Investing with “Style”: Growth and Value Stocks
It is commonly stated that investing and asset allocation involve the choice between 3 asset classes: stocks, bonds and cash. However, it has long been believed that certain types of stocks behave differently from other types of stocks. This concept was first developed by Graham and Dodd in the 1930s, who believed that value stocks provided a premium return due to their true value exceeding their prevailing price in the market. Later, the researchers Fama and French developed a model of stock returns which included the styles of value, growth and size. These and other studies have helped launch a cottage industry of market indexes and funds focused on value and growth stocks.1
Value stocks can be viewed as those of companies with low price-to-earnings ratios, that is, “cheap” stocks. Growth stocks are characterized by those companies with high price-to-earnings ratios (“expensive”), but with high expected growth rates. Many technology and internet stocks have fit the definition of growth stocks, whereas energy, financial and cyclical stocks (such as retail) have often been classified as value stocks.
Which style has performed better? On a month-to-month basis, one style will generally outperform the other or vice-versa. Over a longer periods of time, divergent patterns have emerged. The charts below show the cumulative total returns for two well-known style indexes, the Russell 1000 Growth Index (Growth) and the Russell 1000 Value Index (Value). If we look at the 20-year period starting in 1998 (Chart 1), Value outperformed Growth over the first 10 years which included recessions in 2001 and 2008. However, over the last 5 years starting in 2013 (Chart 2), Growth has strongly outperformed Value in an expansionary period for the US economy. The recent outperformance of Growth has also been characterized by record company earnings growth, record high valuations and strong performance by the large technology companies.
Will the pattern of the last 5 years continue into the future? Unlikely, if earnings growth subsides and valuations come down. An economic slowdown or recession could also lead to a focus on stock prices and valuations characterized by Value stocks.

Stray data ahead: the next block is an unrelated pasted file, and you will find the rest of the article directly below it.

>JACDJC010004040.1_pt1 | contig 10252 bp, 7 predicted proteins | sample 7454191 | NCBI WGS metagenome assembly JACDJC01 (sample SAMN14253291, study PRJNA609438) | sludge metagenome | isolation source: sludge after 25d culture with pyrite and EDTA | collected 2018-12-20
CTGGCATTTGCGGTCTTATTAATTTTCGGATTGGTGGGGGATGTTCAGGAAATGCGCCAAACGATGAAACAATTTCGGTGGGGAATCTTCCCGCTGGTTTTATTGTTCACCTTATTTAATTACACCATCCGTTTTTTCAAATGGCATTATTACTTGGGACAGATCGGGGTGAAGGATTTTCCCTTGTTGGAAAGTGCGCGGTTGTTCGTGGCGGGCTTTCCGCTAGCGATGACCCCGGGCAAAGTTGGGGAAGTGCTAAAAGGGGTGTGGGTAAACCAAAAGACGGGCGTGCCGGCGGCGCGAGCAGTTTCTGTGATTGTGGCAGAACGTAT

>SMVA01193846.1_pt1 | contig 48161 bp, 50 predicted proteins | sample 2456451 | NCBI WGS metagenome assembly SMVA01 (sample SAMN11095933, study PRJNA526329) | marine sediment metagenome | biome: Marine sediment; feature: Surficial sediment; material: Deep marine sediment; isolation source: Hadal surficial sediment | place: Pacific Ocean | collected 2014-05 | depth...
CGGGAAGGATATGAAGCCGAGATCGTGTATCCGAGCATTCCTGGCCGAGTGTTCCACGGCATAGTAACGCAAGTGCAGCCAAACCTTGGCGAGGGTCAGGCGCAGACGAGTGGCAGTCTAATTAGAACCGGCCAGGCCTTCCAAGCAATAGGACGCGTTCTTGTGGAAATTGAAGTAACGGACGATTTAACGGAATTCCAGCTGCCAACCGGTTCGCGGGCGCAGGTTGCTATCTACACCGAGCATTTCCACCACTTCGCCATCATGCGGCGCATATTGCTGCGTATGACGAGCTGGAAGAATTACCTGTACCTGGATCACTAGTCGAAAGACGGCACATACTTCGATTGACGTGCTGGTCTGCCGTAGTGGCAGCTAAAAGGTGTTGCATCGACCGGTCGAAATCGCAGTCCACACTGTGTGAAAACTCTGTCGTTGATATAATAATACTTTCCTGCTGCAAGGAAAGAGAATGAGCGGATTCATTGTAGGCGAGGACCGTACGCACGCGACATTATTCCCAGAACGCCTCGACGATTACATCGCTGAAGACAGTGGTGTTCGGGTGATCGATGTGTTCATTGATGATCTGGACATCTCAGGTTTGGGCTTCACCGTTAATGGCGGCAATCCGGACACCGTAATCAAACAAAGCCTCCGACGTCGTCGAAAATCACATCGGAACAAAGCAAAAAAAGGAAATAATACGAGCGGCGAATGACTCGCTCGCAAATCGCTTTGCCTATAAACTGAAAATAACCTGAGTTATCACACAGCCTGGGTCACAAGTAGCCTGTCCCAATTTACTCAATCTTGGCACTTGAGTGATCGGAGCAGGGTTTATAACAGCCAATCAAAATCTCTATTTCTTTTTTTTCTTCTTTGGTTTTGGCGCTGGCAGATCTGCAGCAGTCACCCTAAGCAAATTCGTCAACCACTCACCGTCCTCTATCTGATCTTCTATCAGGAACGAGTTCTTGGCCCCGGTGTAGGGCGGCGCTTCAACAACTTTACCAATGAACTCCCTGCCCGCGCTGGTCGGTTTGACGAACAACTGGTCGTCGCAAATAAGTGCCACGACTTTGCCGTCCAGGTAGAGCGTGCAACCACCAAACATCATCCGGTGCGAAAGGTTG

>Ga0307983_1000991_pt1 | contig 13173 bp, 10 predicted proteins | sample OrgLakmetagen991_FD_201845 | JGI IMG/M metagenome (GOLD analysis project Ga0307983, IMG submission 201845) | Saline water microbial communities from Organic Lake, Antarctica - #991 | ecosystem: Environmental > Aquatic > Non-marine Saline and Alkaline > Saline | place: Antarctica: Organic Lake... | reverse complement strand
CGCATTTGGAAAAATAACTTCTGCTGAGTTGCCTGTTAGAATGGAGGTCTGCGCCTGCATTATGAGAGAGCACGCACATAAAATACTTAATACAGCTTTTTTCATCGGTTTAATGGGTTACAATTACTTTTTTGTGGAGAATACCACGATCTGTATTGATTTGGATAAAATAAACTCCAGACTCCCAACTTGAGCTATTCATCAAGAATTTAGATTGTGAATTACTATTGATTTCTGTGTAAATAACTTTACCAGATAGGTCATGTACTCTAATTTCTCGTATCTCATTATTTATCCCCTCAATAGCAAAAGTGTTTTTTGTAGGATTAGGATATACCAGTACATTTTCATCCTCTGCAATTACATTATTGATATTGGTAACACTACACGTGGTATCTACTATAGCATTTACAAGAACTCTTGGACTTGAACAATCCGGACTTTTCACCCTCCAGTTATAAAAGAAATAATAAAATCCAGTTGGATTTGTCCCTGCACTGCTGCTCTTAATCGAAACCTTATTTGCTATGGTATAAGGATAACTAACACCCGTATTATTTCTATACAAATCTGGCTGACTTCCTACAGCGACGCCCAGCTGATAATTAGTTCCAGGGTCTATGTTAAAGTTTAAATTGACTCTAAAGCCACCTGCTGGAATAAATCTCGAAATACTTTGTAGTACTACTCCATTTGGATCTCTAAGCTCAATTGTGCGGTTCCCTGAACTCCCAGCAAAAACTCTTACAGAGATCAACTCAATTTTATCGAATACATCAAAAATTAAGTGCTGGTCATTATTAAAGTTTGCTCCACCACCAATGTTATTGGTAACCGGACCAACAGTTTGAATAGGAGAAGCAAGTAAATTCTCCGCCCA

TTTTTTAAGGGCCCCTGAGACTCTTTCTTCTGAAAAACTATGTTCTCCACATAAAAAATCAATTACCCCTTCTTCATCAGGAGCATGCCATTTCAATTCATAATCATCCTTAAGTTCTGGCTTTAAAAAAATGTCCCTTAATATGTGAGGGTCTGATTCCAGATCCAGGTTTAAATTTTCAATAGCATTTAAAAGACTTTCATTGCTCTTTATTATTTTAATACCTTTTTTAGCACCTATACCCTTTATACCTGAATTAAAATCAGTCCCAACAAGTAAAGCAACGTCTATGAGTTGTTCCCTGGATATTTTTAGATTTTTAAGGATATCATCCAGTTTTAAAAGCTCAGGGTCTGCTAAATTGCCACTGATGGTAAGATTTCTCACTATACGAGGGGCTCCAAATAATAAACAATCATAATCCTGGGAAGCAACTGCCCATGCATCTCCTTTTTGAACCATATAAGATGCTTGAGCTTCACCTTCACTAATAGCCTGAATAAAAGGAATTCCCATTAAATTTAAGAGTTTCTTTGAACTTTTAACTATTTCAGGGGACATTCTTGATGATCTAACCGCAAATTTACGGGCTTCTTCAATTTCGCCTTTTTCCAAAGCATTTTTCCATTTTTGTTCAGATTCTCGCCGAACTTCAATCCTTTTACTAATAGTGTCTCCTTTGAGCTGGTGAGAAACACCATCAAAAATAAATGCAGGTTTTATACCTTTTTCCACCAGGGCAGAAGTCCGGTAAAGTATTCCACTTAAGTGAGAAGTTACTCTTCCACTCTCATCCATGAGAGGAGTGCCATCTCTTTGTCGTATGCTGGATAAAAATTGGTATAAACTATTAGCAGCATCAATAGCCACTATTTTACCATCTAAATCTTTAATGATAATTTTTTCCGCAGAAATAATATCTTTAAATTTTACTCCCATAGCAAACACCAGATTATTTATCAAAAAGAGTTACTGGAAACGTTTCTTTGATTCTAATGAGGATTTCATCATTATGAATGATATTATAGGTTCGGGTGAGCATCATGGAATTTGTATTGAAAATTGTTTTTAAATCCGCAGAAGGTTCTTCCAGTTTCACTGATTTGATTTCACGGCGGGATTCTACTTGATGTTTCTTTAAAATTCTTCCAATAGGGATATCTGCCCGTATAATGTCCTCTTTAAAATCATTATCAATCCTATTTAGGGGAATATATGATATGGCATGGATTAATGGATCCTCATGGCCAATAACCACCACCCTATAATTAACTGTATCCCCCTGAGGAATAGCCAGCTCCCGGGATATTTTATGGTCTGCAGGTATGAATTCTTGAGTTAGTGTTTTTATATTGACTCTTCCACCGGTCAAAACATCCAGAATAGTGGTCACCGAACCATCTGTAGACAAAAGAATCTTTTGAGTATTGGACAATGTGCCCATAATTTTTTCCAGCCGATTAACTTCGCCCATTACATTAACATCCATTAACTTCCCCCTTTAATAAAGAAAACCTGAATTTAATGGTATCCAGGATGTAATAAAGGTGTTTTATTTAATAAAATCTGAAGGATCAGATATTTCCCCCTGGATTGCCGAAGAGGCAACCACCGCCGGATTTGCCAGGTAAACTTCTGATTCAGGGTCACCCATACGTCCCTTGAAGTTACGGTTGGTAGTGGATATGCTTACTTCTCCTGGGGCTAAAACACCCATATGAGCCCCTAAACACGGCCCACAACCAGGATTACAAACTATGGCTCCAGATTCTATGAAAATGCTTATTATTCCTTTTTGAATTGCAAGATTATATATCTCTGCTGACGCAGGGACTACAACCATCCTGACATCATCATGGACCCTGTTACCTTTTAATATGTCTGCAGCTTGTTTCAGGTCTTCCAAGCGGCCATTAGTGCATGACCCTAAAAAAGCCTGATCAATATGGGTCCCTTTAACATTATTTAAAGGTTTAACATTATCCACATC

What does this mean for investors? If you are concerned about style risk or mistiming market cycles, it may be best to invest in a broadly diversified fund, such as an S&P 500 Index fund. Or, if you prefer to invest in style funds, a mix such as 50% Growth and 50% Value will also provide diversification and protection against sudden changes in market trends.
- Other popular styles have included small and large capitalization stocks, which have intersected with growth and value.
NOTE: Information presented herein is for discussion and illustrative purposes only and is not a recommendation or an offer or solicitation to buy or sell any securities. Past performance is not a guarantee of future results.
About Frederic Slade
Fred Slade has over 25 years of experience in the investment management and retirement services industries. He is AVP-Senior Director, Investments for Pentegra Retirement Services, a leading provider of retirement services to financial institutions and organizations nationwide, founded by the Federal Home Loan Bank System in 1943. Mr. Slade manages over $1 billion in internal bond portfolios and provides analytics and strategy for Pentegra’s Defined Benefit and Defined Contribution Plans. Mr. Slade holds a Ph.D. in Economics from University of Pennsylvania and a CFA, and has presented at a number of seminars and conferences.